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Blog: How dark kitchens can help or hinder a restaurant

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Jurgen Ketel, managing director EMEA, Givex, says dark kitchens offer potential cost savings, but still require compromise

The food delivery industry has exploded in the last few years. According to consumer research firm NPD, the takeaway industry has grown to a value of £4.9bn and apps such as Just Eat, Deliveroo, and Uber Eats now account for 39% of delivery visits – a 14% rise year-on-year.

But delivery doesn’t have to completely replace dine-in restaurants. The two offerings can go together side-by-side, especially as restaurants can now offer their food for takeaway from a different type of kitchen. So-called dark kitchens are what shared spaces like WeWork are for offices – shared workspaces for different restaurants, run by delivery companies.

Dan Warne, managing director of Deliveroo UK & Ireland, has called dark kitchens the future of the delivery industry. While there are a few good reasons to believe he’s right, there are some drawbacks that are worth considering.

Lower cost, fewer risks

Arguably the most important reason to use a dark kitchen is the potential cost savings. The delivery company pays for the rent and infrastructure in the kitchen itself, so all you need to pay for is your chefs and your food. It’s a much cheaper way of running operations in one or more areas, because you will reduce the costs on property and labour associated with physical locations.

The relative ease of setting up and closing down dark kitchens means you can try out a new area with little risk. In addition, the further your food travels, the further the message about your restaurant grows.

There’s no reason to believe that the dine-in experience will disappear altogether. In fact, by working in dark kitchens and earning more money from increased sales via delivery, operators can use this money to invest in the dine-in experience. For example, by implementing more advanced ordering technology like electronic point-of-sale (EPOS) systems, kiosks, and tableside tablets, as well as more advanced kitchen display systems (KDS) that will help to further reduce overheads and enhance the customer experience.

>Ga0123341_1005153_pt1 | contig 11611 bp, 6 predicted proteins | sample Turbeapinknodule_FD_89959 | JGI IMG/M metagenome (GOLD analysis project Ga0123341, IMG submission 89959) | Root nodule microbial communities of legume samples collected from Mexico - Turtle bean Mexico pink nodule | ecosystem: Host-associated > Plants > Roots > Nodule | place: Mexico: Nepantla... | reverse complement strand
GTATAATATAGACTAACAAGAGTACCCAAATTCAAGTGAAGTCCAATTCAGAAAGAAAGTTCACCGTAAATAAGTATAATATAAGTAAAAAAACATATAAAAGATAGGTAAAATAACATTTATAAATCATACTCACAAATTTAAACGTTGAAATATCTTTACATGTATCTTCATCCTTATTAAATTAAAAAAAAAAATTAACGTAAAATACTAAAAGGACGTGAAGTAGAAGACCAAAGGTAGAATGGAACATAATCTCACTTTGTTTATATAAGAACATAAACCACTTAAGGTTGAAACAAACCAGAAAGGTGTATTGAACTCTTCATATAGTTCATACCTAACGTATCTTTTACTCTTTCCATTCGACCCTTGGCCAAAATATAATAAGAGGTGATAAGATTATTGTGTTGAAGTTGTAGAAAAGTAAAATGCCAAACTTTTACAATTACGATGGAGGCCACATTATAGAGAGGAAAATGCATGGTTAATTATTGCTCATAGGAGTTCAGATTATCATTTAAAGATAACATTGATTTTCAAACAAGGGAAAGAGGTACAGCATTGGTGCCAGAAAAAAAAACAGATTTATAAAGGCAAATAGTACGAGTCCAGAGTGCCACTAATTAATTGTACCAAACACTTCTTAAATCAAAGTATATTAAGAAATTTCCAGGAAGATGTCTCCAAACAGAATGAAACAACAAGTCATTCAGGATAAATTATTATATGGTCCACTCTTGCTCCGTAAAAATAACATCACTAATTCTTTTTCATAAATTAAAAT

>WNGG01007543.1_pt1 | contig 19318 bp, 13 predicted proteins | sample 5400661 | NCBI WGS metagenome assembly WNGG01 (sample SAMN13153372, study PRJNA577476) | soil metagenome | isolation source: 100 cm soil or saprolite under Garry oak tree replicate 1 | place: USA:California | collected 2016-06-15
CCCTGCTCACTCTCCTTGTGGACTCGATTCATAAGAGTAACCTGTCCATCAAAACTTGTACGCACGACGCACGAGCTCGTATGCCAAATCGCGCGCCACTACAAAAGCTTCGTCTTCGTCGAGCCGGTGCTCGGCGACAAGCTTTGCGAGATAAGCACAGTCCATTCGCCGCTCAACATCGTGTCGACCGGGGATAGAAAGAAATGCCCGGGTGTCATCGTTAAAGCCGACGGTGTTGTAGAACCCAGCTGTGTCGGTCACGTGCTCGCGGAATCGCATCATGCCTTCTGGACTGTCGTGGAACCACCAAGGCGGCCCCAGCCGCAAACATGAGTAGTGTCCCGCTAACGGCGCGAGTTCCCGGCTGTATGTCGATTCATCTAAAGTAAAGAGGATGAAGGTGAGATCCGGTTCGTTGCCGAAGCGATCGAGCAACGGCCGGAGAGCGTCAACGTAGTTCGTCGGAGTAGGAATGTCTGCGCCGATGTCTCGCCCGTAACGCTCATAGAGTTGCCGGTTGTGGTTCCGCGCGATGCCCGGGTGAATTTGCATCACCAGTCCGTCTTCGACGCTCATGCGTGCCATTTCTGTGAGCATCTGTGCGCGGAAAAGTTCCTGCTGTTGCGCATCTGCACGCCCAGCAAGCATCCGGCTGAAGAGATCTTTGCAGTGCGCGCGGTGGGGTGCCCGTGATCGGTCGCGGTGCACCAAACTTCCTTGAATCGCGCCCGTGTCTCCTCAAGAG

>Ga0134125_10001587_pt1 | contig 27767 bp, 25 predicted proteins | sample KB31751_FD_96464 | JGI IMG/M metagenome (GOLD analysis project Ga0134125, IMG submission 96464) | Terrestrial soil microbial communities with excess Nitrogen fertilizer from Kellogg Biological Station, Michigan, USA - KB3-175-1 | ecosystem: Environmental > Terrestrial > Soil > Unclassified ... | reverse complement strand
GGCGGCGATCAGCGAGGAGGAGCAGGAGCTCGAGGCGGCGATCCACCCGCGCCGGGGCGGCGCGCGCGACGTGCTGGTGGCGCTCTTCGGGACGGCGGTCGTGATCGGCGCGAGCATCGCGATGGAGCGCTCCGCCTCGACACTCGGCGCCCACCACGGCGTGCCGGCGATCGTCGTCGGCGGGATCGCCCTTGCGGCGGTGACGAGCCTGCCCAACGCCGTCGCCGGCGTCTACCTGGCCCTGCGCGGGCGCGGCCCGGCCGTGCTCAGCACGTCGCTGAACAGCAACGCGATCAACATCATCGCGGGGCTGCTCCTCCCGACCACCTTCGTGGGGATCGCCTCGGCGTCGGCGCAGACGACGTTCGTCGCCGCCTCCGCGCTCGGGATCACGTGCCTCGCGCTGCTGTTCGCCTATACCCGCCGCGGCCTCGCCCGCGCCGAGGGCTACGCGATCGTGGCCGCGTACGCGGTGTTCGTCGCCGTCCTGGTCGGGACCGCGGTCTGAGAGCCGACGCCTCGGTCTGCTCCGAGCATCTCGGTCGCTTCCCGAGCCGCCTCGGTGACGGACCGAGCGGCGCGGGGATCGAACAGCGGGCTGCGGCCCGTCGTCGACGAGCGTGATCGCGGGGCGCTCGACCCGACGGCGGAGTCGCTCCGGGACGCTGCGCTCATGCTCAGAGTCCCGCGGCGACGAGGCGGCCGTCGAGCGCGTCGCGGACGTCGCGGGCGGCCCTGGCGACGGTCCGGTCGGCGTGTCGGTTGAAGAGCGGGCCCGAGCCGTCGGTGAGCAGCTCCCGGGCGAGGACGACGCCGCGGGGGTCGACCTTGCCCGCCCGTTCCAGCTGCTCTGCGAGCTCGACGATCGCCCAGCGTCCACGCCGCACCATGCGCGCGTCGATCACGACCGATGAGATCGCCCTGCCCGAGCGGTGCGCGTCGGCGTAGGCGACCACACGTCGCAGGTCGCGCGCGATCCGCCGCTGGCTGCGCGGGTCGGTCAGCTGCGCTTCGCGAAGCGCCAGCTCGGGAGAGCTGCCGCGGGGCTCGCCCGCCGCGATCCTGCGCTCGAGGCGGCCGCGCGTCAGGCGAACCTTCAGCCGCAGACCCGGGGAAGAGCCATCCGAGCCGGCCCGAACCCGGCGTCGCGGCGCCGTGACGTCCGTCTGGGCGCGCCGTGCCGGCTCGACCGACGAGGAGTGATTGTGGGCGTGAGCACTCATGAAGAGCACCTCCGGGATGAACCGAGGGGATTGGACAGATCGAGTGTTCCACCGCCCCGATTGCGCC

Compromise and control

Even with training, dark kitchen staff might not be as consistent as the main chefs in your physical restaurants. A lot of successful restaurants have made their name on the quality of the food and service – if they compromise that reputation via the quality of food or the delivery service, it could have a major impact on customer loyalty.

By default, if you work directly with delivery app partners, you have to give up a certain amount of control – and in more ways than one. Data on the orders made through delivery apps and dark kitchens is owned by the delivery app – and only accessible to restaurants if they’re willing to pay for it. These insights drive right business decisions, so access is crucial.

Restaurants in dark kitchens don’t pay rent, but they do share some of their profits. Part of the deal is that delivery apps charge a fair amount of commission for each order placed, so profit margins can be squeezed (although this can be offset against increased sales, thanks to broadened customer reach).

While they have their flaws, dark kitchens look set to be an important part of the restaurant industry for the foreseeable future. And those brands who use them correctly stand to gain the most.

Jurgen Ketel, managing director EMEA, Givex

 

Picture: Michael Franke